“Can PR be honest?” people outside the industry have been known to ask. Can it, as an industry, stand up and tell hard truths occasionally? There seems to be a suspicion that the industry takes in the less scholarly in the same way the clergy used to in centuries past. People prone to toe the party line.
My son Janek sometimes says to me, a little pointedly: “But Dad, you just sell stuff!” I tell my friends in PR and advertising about this and they recount similar stories. The people behind the PHD video (see clip below) have misjudged the next generation if they think that they will all gladly follow where marketing wants them to go. I have always tried my hardest to make my working life about more than just selling.
Yet it’s difficult when PR is in the process of change. I guess its understandable that so many PR firms are desperate to win and keep clients that their will to challenge is weakened. Take digital PR; so many companies find it easy to step into it but, without careful preparation, it can be difficult to handle on a day to day basis. Some do it very well, others stumble. Charlie Sheen is proof that any freak can draw a crowd – but his failure is also proof that you can’t polish a turd. A crowd can see into the heart of a brand and is more than willing these days to say if the emperor is wearing nothing at all.
OK, maybe it’s easy for me to say all this, you might think; but it’s not the beginning or the end of a career that’s tough – you can be radical then, especially at the start. It’s the middle and all the pragmatic running of a business that’s tough; business, personal and emotional stuff is all tangled up in one in the middle of a career. The only way to get through all this is to listen to your heart, rather than the seductive chatter of money. If more people had done that, Gaddafi would not have found it so easy to come in from the cold a few years ago.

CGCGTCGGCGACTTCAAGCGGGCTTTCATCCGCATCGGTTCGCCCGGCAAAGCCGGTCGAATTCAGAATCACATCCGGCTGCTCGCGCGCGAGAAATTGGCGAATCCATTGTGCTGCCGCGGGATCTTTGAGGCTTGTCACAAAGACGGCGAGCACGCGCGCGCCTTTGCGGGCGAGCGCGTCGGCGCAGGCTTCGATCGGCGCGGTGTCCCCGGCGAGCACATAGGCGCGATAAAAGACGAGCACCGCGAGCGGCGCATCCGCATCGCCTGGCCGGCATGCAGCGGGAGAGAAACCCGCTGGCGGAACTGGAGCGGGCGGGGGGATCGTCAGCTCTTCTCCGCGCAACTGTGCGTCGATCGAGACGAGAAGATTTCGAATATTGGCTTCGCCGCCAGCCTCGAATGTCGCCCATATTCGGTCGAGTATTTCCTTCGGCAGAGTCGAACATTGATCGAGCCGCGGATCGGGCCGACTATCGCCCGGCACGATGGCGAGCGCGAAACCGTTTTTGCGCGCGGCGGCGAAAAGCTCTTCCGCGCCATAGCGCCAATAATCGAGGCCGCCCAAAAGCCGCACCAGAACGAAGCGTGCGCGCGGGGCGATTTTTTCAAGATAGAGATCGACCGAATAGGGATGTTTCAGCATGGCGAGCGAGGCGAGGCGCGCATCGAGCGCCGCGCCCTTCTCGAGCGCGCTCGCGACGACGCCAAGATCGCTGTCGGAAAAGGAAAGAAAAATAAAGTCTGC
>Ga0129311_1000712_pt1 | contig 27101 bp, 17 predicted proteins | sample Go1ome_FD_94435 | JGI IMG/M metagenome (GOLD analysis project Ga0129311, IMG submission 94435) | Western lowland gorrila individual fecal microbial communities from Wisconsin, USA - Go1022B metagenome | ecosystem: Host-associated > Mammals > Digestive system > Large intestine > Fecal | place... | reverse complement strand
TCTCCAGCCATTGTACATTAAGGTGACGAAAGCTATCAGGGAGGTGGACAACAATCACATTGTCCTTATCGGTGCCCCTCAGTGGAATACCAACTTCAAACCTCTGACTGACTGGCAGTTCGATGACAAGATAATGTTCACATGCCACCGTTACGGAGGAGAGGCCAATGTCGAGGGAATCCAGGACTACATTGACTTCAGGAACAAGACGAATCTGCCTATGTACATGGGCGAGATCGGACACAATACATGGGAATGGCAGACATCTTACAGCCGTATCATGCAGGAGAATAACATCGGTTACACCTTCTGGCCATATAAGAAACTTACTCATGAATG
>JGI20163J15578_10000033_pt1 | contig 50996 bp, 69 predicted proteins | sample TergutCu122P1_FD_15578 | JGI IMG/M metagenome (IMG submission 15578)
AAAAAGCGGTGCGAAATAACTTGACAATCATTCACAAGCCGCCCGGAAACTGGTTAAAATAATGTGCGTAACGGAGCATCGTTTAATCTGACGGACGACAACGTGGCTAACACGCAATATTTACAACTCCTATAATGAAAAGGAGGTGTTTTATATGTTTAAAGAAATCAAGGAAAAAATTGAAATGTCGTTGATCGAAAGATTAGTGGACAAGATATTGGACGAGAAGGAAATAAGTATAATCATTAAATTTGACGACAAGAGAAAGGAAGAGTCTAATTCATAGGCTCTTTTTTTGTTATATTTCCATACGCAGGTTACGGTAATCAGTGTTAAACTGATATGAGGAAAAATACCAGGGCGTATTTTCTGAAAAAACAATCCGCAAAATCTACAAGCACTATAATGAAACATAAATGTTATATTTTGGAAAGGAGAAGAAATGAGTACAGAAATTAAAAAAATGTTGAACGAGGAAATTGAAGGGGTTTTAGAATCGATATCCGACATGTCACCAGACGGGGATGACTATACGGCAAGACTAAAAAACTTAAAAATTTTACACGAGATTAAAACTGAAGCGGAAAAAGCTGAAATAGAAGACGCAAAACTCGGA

PR needs to find a space for the maverick. Perhaps something more, if my son’s generation keeps up the radical position on selling and the angry reaction to PHD’s video continues. It should be seen as a warning shot. We cannot just pragmatically take the best bits of their protest and sell it back to them ad nauseum. PR needs to remember its past and use a little of the steel and edge that its early pioneers specialised in and apply that to the future.
Instead, PR seems to be blanding out, too often cravenly telling the client what they want to hear. It is of course risky to tell a client what they need to hear. Remember the story of the publicist hired for £5,000 a month to tell his client what he needs to hear, who is dropped after a couple of months. The publicist discovers that his client has moved to a firm that charges £2500 a month and which only tells him what he wants to hear.
Yet taking the risk has to be worth it if my son’s generation is to be believed.
It is time for attitude, heart and a sense of proportion instead of craven process. Sometimes PR needs to bare its teeth and just tell the truth.